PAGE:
Alvin Ailey Bliss Continues

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The stage was set with hundreds of candles and three benches in which the dancer effortlessly floated around. Featured soloist, Asha Thomas, showcased her control and athleticism through her interpretation of the ballet and modern choreography. She had incredible strength in her leg extensions, turns, form and use of the space. During the nine minute piece, Thomas commanded the audience’s attention as she connected her fluid body movements with the raw emotion of the music, “My Soul is a Witness,� sung by Jessye Norman

The holiday season in New York City brings forth many cultural traditions: the Christmas tree lighting at Rockefeller Center, the Macy’s Thanksgiving parade, the ball drop in Times Square and the Alvin Ailey American Dance Theater’s performance series at The City Center.  This year, Alvin Ailey’s diverse troupe, led by Artistic Director, Judith Jamison blessed New Yorkers from November 30, 2005 through January 1, 2006.

This 2005 season featured 20 pieces; world premieres intermixed with older classics.  Four premiere pieces, Ife/My Heart, Witness, Solo, and Reminiscin’, were featured on Wednesday, December 21st, giving the audience an eye into the future of Ailey repertory.

Ife/My Heart, choreographed by the accomplished Ailey veteran, Ronald K. Brown, is a blend of modern and African dance infused with hip-hop style.  This world premiere featured nine male and female dancers dressed in all white dancing to a medley of drum-infused songs from Nigeria, Cuba and North America.  The songs included lyrics taken from poetry by Nikki Giovanni and Ursula Rucker set to African drum beats and Latin-tinged melodies.  The spiritual theme of the piece was reinforced by the combination of the white costumes, which transports the audience to a Southern Baptist church; the signature Ailey modern moves and the musical selection.  Unconditional love, particularly within his own family, inspired Brown’s choreography, expressed through three “familiesâ€? of dancers who eventually join together.  In the final song of the ballet, a spiritual and political poem entitled “Releaseâ€? by Ursula Rucker backed up by a Afro-Latino drumbeat brought the dancers together and asked the audience “How will you answer?â€? when faced with judgment day.  The song and poem encourage the audience to “release their heartâ€? as the dancers join together for an enthusiastic finale.

“Witness,â€? a new production of one of Ailey’s final choreographed works, features a female soloist on a spiritual journey.  The stage was set with hundreds of candles and three benches in which the dancer effortlessly floated around.  Featured soloist, Asha Thomas, showcased her control and athleticism through her interpretation of the ballet and modern choreography.  She had incredible strength in her leg extensions, turns, form and use of the space.  During the nine minute piece, Thomas commanded the audience’s attention as she connected her fluid body movements with the raw emotion of the music, “My Soul is a Witness,â€? sung by Jessye Norman.  Her basic pure white leotard and flowing white skirt matched the simplicity of the stage’s décor.  Thomas delivered a captivating performance, letting the audience bear witness to her evocative spiritual expression.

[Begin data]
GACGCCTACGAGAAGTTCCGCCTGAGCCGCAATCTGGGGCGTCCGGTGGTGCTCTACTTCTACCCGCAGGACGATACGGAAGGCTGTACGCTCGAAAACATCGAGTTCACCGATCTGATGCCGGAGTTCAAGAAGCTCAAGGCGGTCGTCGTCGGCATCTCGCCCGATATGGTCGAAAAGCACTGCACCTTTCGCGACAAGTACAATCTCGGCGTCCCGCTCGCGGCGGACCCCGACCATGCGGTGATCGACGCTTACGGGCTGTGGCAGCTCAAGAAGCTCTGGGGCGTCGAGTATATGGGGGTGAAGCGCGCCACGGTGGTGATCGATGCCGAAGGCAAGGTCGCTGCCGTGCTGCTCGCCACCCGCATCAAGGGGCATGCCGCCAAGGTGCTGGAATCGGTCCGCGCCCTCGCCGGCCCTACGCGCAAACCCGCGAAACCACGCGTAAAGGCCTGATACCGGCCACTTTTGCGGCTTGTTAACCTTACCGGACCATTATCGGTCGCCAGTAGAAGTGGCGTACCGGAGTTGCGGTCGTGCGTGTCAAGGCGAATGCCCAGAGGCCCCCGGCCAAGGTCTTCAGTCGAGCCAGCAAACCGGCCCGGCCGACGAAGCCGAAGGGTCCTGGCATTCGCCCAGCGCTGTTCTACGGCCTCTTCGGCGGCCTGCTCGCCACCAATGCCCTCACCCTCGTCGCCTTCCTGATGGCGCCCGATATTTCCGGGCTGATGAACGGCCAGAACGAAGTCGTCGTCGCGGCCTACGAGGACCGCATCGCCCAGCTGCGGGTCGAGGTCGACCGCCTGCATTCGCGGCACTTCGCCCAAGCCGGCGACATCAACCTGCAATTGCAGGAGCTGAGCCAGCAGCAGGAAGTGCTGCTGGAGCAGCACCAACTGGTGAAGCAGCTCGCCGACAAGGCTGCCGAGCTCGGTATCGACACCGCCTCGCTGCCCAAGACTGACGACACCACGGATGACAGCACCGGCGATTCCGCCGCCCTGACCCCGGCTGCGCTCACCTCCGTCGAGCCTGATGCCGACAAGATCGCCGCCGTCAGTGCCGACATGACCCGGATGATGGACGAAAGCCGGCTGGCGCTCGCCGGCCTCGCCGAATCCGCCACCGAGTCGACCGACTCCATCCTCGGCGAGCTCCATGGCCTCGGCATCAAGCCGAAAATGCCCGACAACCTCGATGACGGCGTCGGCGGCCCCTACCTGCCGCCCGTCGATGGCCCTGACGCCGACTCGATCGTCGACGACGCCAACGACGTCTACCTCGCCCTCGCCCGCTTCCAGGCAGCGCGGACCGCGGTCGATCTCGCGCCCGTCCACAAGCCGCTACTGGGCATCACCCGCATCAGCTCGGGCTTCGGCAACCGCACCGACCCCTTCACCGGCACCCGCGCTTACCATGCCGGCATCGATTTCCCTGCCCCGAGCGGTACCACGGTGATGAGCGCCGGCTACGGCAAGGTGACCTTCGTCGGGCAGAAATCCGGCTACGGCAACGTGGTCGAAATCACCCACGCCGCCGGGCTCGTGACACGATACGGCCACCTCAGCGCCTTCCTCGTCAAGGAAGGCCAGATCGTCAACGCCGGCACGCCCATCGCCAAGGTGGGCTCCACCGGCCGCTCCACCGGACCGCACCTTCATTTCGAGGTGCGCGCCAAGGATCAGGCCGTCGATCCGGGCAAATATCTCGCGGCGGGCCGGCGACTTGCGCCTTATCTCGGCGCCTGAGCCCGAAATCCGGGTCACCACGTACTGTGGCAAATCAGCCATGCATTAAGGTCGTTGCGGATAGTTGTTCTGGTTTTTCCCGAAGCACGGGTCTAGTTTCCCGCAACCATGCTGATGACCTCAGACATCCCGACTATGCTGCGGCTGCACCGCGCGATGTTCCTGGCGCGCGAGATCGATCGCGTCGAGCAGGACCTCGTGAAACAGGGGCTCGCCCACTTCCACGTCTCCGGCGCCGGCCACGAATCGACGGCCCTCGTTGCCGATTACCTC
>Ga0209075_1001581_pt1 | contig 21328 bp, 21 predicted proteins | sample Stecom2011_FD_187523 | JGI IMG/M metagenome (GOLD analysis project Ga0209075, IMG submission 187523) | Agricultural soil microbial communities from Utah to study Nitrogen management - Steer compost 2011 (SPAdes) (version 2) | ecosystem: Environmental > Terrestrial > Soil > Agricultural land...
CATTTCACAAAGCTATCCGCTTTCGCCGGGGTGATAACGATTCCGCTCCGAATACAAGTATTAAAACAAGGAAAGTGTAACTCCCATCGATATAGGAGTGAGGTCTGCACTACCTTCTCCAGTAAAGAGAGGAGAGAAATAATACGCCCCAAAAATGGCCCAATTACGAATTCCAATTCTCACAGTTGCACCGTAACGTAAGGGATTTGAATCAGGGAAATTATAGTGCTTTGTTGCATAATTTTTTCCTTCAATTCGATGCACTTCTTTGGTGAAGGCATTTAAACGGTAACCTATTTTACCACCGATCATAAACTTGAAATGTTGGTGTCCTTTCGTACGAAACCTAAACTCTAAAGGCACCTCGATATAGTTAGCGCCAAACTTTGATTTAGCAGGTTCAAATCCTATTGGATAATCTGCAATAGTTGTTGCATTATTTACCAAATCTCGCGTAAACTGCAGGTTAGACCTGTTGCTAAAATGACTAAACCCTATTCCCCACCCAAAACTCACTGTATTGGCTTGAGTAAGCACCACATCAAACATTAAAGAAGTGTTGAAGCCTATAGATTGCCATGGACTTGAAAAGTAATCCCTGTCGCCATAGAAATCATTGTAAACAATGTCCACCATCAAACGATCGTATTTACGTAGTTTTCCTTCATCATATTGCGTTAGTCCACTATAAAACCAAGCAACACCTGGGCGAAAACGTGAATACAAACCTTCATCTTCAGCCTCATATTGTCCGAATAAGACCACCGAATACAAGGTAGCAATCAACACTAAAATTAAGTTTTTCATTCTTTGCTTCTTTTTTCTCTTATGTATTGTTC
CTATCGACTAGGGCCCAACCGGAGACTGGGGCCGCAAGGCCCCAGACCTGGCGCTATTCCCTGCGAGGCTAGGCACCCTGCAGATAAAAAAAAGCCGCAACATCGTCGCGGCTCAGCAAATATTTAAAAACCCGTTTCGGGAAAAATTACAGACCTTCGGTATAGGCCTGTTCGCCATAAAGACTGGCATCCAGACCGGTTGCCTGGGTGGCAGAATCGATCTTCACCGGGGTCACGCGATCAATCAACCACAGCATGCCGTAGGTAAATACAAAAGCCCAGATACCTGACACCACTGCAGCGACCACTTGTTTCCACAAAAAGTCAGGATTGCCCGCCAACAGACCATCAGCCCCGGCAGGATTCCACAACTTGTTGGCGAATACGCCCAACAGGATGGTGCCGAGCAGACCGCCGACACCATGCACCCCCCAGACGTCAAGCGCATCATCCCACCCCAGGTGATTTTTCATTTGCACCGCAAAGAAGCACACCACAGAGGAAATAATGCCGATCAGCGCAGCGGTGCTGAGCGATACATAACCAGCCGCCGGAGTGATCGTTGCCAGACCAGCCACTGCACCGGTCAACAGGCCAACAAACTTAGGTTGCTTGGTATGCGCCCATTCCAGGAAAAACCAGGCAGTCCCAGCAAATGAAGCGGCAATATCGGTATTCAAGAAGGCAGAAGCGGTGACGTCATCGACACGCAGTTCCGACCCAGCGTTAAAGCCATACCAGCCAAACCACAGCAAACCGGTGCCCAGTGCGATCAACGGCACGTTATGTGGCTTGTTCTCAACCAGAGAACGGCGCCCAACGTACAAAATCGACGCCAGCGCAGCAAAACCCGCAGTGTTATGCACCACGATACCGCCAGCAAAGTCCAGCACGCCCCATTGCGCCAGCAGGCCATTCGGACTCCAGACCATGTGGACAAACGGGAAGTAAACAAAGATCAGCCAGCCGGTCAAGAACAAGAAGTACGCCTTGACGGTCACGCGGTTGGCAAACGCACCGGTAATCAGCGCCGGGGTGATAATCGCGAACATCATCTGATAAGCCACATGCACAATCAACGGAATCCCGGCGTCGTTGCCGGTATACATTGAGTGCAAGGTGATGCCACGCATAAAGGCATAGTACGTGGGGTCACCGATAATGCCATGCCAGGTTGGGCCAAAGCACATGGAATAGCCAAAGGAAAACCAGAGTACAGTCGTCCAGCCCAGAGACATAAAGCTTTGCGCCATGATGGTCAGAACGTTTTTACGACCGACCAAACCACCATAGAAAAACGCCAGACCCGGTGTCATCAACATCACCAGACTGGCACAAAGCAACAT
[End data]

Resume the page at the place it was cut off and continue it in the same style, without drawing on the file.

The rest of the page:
Solo, another company premiere, featured three upbeat male soloists, representing three different sides of the same man.  Choreographed by Hans van Manen and set to the frenzied violins of “Violin Suiteâ€? by Johann Sebastian Bach, the dancers, Abdur-Rahim Jackson, Jamar Roberts, and Antonio Douthit, seemed to battle each other; each trying to outdo the previous dancer.  Not only were the male soloists energetic and agile; but they interacted with the audience with their smiles, playful facial expressions and boastful movements.  Each dancer showcased his athletic ability through precise and powerful jumps and spins combined with their clean ballet technique.  As if one dancer alone was not enough to engage the audience; they ended the piece uniting together radiating a contagious energy. 

The final piece of night was Reminiscin’, another world premiere, choreographed by Judith Jamison.  This piece explores the complexities of personal relationships between friends and lovers.  Reminiscin’ takes place in a diner, depicted on stage with a counter and stools set up in the back corner.  It begins with the dancers flirtatiously sauntering onto the stage to the sounds of “Love Me or Leave Meâ€? performed by jazz legend, Sarah Vaughn.  The opening scene demonstrates various nuances of male and female relationships; problems raised by the wandering eyes of attached men through couples switching dance partners, and displays the social bonds of women as the women dancers congregated by the bar.  Reminiscin’ features the sultry sounds of Ella Fitzgerald, Diana Krall, and Roberta Flack; as the men and women flirt using the bodies in a fluid, sensual style.  They dance together, men alone, women alone, as if to seduce one another.  Their modern and jazz movements give the audience a reflection of courtship rituals, such as the male dancers flexing their muscles and showcasing their bodies through gyrations, particularly during “Mandingo Streetâ€? performed by Regina Carter.  This scene of male posing and posturing is no different than any nightclub in New York City.  Reminiscin’ comes full circle, ending with “Love Me or Leave Me,â€? this version by Nina Simone; as one couple finds sweet love on the dance floor.  

Each Alvin Ailey performance takes the audience on an emotional journey; one can’t help but self-reflect on love, spirituality, society.  The talent of the Alvin Ailey American Dance Theater is not only in their awesome technical dance skills but in the way they engage your eyes, ears, heart and mind.

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